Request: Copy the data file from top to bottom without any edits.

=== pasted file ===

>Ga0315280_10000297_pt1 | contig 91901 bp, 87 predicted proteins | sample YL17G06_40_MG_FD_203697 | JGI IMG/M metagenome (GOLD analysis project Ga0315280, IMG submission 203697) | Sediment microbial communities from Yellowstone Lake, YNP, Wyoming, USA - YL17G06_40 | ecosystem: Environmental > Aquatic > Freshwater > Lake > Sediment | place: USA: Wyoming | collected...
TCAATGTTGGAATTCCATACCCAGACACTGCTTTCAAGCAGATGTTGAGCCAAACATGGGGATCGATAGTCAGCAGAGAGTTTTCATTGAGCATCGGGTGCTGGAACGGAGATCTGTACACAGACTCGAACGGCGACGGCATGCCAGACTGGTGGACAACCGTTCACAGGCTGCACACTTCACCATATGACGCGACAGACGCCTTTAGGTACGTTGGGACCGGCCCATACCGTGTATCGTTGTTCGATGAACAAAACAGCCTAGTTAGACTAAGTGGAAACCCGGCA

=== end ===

>Ga0315280_10000297_pt1 | contig 91901 bp, 87 predicted proteins | sample YL17G06_40_MG_FD_203697 | JGI IMG/M metagenome (GOLD analysis project Ga0315280, IMG submission 203697) | Sediment microbial communities from Yellowstone Lake, YNP, Wyoming, USA - YL17G06_40 | ecosystem: Environmental > Aquatic > Freshwater > Lake > Sediment | place: USA: Wyoming | collected...
TCAATGTTGGAATTCCATACCCAGACACTGCTTTCAAGCAGATGTTGAGCCAAACATGGGGATCGATAGTCAGCAGAGAGTTTTCATTGAGCATCGGGTGCTGGAACGGAGATCTGTACACAGACTCGAACGGCGACGGCATGCCAGACTGGTGGACAACCGTTCACAGGCTGCACACTTCACCATATGACGCGACAGACGCCTTTAGGTACGTTGGGACCGGCCCATACCGTGTATCGTTGTTCGATGAACAAAACAGCCTAGTTAGACTAAGTGGAAACCCGGCA